Curtie had begun to realize some of these home truths by 1977, but by then it was too late: he was up to his tits in bills and there was no way that he could see out of the red ink. The idea of burning the place down for the insurance occurred to him, but unless he hired a professional to torch it, he supposed he would be caught . . . and he had no idea where professional arsonists hung out, anyway.

He decided in February of that year that he would give it until July 4th; if things didn't look as if they were turning around by then, he would simply walk next door, get on a 'hound, and see how things looked down in Florida.

But in the next five months, an amazing quiet sort of prosperity came to the bar, which was painted black and gold inside and decorated with stuffed birds (Elmer Curtie's brother had been an amateur taxidermist who specialized in birds, and Elmer had inherited the stuff when he died). Suddenly, instead of drawing sixty beers and pouring maybe twenty drinks a night, Elmer was drawing eighty beers and pouring a hundred drinks . . . a hundred and twenty . . . sometimes a hundred and sixty.

His clientele was young, polite, almost exclusively male. Many of them dressed outrageously, but those were years when outrageous dress was still almost the norm, and Elmer Curtie did not realize that his patrons were just about almost exclusively gay until 1981 or so. If Derry residents had heard him say this, they would have laughed and said that Elmer Curtie must think they had all been born yesterday - but his claim was perfectly true. Like the man with the cheating wife, he was practically the last to know . . . and by the time he did, he didn't care. The bar was making money, and while there were four other bars in Derry which turned a profit, the Falcon was the only one where rambunctious patrons did not regularly demolish the whole place. There were no women to fight over, for one thing, and these men, fags or not, seemed to have learned a secret of getting along with each other which their heterosexual counterparts did not know.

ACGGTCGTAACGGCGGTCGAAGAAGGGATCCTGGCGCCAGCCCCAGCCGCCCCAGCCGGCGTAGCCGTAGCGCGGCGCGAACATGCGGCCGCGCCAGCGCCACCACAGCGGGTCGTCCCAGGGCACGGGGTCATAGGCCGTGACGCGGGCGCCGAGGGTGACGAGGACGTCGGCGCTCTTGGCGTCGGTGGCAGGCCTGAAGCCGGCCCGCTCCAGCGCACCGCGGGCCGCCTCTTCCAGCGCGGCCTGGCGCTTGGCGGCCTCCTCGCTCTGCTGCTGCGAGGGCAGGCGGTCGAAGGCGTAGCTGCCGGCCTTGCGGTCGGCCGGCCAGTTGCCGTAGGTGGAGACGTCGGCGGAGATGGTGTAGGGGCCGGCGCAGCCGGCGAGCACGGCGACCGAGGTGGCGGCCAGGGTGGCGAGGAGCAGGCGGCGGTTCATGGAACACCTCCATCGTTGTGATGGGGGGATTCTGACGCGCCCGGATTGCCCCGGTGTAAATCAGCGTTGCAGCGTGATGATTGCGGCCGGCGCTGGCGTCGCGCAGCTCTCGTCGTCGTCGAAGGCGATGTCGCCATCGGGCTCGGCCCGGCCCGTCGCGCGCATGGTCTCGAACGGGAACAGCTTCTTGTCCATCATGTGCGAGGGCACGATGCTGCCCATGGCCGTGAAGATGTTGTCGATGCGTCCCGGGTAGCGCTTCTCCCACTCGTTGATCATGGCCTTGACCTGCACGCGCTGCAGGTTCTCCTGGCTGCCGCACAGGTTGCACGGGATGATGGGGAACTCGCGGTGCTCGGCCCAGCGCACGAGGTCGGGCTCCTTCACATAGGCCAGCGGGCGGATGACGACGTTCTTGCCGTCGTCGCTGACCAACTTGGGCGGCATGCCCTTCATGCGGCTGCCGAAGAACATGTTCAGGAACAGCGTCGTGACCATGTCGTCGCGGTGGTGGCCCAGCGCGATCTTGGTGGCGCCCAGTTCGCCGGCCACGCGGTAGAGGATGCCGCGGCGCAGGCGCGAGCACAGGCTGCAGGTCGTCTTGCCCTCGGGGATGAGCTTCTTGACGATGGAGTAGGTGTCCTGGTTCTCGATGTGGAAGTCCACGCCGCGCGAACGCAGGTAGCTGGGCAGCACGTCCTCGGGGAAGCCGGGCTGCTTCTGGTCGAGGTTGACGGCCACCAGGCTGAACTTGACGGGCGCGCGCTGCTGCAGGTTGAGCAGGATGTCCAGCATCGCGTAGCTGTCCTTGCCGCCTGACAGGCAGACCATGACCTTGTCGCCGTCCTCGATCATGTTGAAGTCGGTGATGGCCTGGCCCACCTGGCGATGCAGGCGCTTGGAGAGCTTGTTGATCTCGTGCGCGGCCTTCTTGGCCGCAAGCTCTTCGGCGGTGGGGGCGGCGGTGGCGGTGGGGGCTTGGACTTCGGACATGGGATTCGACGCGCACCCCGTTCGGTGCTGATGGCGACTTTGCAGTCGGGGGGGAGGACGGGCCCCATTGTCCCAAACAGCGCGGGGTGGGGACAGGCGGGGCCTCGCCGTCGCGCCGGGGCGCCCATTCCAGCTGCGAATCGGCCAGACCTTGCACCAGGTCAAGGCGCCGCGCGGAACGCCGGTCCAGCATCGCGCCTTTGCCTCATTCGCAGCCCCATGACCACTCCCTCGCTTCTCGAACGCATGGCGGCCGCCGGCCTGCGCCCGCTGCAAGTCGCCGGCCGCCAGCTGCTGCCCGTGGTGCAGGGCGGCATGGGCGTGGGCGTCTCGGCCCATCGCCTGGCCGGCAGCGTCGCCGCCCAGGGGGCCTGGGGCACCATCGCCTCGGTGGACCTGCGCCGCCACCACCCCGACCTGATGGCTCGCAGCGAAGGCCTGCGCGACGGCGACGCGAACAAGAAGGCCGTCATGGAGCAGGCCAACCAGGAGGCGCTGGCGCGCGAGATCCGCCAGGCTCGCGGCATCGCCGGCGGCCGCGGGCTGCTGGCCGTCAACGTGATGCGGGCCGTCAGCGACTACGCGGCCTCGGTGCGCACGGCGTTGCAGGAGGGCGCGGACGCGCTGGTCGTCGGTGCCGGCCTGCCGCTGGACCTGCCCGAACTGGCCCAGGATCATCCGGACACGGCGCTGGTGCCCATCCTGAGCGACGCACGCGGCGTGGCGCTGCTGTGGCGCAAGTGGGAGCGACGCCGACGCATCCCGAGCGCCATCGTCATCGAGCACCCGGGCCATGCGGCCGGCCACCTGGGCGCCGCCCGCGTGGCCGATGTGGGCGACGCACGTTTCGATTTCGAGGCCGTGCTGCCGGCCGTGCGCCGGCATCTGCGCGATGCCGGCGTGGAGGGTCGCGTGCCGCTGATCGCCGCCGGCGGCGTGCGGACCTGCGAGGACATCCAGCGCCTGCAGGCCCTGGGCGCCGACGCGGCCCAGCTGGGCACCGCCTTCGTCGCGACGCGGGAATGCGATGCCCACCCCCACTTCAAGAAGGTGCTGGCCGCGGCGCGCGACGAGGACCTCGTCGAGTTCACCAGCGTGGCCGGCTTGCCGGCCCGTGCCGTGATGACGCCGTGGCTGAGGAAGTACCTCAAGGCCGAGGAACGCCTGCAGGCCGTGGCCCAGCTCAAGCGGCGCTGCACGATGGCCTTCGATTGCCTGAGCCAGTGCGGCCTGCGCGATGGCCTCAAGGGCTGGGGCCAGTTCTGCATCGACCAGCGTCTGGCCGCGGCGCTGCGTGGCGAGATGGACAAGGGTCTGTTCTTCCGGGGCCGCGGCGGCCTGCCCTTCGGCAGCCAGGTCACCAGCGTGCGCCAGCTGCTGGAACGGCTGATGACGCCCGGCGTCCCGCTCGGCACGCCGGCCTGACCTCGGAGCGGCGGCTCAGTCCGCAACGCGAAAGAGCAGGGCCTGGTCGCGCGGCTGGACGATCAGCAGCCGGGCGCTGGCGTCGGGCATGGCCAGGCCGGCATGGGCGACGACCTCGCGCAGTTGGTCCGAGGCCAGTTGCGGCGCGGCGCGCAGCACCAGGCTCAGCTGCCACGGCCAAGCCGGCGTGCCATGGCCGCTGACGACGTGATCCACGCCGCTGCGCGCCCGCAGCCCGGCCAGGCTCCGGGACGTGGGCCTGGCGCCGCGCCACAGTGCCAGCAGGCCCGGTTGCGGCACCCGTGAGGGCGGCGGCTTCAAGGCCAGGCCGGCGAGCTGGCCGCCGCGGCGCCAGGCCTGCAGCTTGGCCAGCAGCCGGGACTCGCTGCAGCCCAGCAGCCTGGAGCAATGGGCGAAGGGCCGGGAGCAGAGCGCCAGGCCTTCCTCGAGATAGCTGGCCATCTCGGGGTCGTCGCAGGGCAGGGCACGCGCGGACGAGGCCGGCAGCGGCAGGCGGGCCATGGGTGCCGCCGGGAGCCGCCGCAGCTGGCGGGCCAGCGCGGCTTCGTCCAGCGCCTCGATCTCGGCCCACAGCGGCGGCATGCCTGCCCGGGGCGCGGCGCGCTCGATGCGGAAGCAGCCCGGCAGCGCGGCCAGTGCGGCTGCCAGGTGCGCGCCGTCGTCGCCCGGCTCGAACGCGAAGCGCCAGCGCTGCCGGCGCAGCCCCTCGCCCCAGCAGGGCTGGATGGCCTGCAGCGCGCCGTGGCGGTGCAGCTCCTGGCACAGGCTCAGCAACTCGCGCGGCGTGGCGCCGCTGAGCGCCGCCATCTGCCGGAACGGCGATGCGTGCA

Once he became aware of the sexual preference of his regulars, he seemed to hear lurid stories about the Falcon everywhere - these stories had been circulating for years, but until '81 Curtie simply hadn't heard them. The most enthusiastic tellers of these tales, he came to realize, were men who wouldn't be dragged into the Falcon with a chainfall for fear all the muscles would go out of their wrists, or something. Yet they seemed privy to all sorts of information.

According to the stories, you could go in there any night and see men close-dancing, rubbing their cocks together right out on the dancefloor; men french-kissing at the bar; men getting blow jobs in the bathrooms. There was supposedly a room out back where you went if you wanted to spend a little time on the Tower of Power - there was a big old fellow in a Nazi uniform back there who kept his arm greased most of the way to the shoulder and who would be happy to take care of you.